Compliance of the different parties involved in a value chain with a
firm's voluntary sustainability standards (e.g., codes of conduct)
is of central importance to maintain credibility to stakeholders. As
firms frequently rely on complex value chains for the production of
their goods or services, they face the challenge to institutionalize
their voluntary sustainability standards not only within their own
organization and their suppliers but also within the many further
sub-suppliers that are commonly independently contracted by their
suppliers all the way up to the exploitation of raw materials.
Having established new voluntary sustainability standards to change
their institutional field, firms acting as institutional
entrepreneurs need to eventually institutionalize these standards.
It is in particular in this final institutionalization phase, when
the diffusion of new standards in the institutional field, i.e. the
value chain, happens.
External stakeholders have build up high consciousness and expectations on sustainability. They usually do not differentiate between a firm's and its suppliers' behaviors and hold the firm itself responsible for all practices involved in the making of the product (Koplin, Seuring, & Mesterharm 2007; Rao, 2002). Thus, any party in the value chain not complying with the firm's voluntary sustainability standards can potentially damage corporate reputation or harm customer confidence (Barnett & King, 2008; Wagner, Lutz, & Weitz, 2009). An increasing number of firms pursue voluntary sustainability strategies that take the entire value chain into consideration. Firms specify their sustainability commitment in voluntary sustainability standards (VSS), which commonly comprise statements to comply with legal requirements and add aspects that voluntarily go beyond the law (Bansal & Hunter, 2003; Barnett & King, 2008). Having introduced such a VSS, the firm still faces the uncertainty whether its value chain partners and in particular its sub-suppliers comply with it (Matten & Moon, 2008; Roth et al., 2008).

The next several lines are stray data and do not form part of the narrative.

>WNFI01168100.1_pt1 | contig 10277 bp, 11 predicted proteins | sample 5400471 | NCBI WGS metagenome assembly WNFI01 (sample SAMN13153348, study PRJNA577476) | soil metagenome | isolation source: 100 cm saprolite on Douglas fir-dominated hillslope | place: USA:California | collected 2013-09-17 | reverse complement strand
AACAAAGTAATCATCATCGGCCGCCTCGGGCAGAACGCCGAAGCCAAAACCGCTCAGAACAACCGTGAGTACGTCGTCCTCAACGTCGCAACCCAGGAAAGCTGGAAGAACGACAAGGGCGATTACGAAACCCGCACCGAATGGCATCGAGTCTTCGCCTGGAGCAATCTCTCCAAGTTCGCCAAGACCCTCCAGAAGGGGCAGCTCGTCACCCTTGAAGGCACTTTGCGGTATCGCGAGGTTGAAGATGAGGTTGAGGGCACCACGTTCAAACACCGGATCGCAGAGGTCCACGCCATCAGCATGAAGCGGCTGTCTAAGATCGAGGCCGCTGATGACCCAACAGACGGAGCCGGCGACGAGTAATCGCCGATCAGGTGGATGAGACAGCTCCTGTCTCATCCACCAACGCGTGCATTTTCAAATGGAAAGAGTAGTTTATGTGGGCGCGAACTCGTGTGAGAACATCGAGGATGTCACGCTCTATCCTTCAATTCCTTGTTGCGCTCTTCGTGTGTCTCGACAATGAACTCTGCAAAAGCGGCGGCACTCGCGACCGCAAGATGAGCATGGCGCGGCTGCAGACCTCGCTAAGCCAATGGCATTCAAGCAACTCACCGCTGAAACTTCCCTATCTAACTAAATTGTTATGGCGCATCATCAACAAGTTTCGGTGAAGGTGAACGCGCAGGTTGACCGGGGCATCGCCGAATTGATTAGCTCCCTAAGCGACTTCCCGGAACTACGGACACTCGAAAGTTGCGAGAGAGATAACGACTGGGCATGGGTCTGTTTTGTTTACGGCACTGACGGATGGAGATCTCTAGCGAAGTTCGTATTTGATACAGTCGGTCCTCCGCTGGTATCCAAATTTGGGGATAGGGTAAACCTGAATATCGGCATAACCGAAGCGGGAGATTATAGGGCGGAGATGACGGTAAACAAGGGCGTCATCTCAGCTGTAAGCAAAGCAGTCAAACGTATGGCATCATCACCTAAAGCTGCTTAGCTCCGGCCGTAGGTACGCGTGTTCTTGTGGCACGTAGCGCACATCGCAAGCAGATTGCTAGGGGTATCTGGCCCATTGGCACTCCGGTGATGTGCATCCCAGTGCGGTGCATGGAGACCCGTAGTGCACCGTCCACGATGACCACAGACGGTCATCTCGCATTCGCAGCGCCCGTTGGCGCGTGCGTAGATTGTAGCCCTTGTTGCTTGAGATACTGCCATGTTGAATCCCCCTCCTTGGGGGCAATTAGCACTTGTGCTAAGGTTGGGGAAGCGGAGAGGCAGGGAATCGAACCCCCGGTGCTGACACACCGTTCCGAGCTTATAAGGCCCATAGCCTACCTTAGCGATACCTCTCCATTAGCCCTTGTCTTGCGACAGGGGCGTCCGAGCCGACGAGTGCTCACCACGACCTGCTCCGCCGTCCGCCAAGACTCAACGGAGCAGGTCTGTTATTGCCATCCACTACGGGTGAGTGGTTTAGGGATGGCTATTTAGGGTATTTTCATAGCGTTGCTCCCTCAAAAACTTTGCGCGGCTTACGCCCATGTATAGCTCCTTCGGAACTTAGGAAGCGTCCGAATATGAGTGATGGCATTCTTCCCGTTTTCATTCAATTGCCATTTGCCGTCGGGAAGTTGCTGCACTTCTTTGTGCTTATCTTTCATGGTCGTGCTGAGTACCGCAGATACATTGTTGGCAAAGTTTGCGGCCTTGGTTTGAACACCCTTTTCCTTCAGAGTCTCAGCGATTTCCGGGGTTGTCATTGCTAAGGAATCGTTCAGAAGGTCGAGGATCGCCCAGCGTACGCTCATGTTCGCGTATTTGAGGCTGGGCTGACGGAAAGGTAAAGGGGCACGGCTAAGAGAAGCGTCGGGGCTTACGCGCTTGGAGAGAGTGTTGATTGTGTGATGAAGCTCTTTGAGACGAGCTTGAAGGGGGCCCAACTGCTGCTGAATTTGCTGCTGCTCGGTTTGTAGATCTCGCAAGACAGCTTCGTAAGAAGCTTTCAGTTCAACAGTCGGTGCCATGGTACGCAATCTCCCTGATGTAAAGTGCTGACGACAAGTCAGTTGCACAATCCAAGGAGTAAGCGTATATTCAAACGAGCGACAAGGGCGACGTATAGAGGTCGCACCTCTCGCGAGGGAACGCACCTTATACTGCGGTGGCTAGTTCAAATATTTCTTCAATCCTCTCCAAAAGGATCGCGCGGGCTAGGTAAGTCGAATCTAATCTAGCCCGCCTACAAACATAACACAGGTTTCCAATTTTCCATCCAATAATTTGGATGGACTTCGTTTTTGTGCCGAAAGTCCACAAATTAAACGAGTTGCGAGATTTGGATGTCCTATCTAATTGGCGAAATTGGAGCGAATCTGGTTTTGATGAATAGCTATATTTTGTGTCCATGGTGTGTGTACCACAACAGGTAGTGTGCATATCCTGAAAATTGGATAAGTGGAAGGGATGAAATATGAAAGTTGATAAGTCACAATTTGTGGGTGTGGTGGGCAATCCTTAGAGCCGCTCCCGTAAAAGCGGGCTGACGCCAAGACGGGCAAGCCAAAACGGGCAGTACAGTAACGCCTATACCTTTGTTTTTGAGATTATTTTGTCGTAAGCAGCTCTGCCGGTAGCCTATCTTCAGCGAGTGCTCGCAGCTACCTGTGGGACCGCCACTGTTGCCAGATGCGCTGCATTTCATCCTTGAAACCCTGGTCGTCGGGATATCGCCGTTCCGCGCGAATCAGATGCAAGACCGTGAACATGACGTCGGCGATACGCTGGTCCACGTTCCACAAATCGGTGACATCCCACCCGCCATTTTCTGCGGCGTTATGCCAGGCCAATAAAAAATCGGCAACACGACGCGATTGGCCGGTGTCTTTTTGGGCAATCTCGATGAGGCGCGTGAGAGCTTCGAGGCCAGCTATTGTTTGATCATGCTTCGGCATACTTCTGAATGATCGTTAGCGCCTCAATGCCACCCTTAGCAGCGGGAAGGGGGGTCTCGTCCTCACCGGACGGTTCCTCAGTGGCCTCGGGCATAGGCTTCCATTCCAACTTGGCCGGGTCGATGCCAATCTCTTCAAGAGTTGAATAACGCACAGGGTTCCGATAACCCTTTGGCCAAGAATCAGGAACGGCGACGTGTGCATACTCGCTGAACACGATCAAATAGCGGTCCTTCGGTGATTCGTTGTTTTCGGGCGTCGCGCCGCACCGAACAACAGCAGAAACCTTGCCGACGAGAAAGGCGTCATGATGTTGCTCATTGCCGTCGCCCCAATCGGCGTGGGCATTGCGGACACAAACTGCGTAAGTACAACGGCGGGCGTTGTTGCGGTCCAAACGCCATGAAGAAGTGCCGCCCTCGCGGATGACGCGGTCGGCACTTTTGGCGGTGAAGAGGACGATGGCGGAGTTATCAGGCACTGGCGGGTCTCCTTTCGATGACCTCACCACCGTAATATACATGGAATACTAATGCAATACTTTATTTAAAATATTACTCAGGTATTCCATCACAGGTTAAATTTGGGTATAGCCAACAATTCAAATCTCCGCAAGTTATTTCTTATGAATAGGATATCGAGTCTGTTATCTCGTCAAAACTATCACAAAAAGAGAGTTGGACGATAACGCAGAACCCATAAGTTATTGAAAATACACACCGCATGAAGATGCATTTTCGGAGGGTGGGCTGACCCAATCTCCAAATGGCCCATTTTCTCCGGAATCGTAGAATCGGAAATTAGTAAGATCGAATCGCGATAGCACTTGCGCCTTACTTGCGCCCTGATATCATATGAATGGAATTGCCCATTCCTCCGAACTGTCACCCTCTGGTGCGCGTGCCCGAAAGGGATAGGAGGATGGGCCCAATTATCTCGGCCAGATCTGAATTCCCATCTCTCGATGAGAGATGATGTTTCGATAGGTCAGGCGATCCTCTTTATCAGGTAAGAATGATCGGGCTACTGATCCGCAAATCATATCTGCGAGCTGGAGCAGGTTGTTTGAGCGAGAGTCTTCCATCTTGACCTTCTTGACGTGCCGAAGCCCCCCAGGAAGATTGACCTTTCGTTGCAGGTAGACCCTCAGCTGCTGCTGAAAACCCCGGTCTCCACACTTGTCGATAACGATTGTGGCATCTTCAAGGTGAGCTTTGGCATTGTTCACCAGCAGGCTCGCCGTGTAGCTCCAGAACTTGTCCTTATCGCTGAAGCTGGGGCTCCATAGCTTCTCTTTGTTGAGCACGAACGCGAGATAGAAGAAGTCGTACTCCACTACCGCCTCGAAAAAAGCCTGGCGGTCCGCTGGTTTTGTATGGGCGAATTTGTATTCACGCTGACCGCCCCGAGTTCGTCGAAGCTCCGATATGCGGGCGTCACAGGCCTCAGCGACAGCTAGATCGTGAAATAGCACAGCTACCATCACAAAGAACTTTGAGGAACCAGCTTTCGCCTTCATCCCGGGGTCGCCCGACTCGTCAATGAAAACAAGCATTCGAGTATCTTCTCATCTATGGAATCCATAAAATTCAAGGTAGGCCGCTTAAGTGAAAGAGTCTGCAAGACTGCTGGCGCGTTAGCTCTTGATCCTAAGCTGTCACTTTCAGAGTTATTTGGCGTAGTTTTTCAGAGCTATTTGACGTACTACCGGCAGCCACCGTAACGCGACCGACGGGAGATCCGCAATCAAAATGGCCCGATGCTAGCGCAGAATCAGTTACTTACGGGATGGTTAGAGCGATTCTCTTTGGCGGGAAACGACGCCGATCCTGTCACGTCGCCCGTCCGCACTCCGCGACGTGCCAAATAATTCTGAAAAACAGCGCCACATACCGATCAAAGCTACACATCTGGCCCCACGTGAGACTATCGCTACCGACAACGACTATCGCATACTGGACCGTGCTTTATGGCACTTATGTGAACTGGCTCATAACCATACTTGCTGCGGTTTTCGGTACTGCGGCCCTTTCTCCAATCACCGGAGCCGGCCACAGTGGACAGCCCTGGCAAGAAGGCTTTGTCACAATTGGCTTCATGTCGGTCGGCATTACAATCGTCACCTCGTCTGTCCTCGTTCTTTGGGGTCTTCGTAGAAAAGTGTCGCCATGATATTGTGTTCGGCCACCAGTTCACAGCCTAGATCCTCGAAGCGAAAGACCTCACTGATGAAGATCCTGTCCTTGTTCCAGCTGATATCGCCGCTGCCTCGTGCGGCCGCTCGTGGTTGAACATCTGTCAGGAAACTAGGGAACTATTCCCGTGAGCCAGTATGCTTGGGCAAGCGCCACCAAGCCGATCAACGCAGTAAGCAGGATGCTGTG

The general research question of this research proposal is: "What key capabilities does an institutional entrepreneur (the firm) require to successfully institutionalize previously defined 'voluntary sustainability standards' (VSS) in the value chain and to ensure value chain partners' compliance with the VSS?"
The research project integrates theories of institutional entrepreneurship (IE) and the resource-based view (RBV) in the context of value chain management and procurement. It builds upon institutional entrepreneurship, which examines how actors initiate, establish and finally institutionalize "new realities" that are frequently represented by diffused practices or rules (Lawrence, Hardy, & Philips, 2002) beyond dyadic relationships with direct suppliers. It applies RBV by focussing on the identification of key capabilities, which enable the firm to institutionalize VSS in value chains and to ensure value chain partners' compliance with those.
As the institutionalization of VSS in value chains is a relatively new research field (Delmas & Montiel, 2009; Lee, 2008; Millington, 2008), we are going to combine qualitative, exploratory research and quantitative, confirmatory research. Further, in order to decrease complexity of the unit of analysis, we focus on triads as part of firms' value chains, consisting of the firm itself (e.g. OEM), a supplier (tier 1) and a sub-supplier (tier 2).
Sustainability Compliance, Value Chains, Supply Chains, Supplier Triads
|type||fundamental research project|
|start of project||2009|
|end of project||2010|
Sustainability Compliance in Value Chains
Case Studies, Interviews, Literature Review
|contact||Jörg H. Grimm|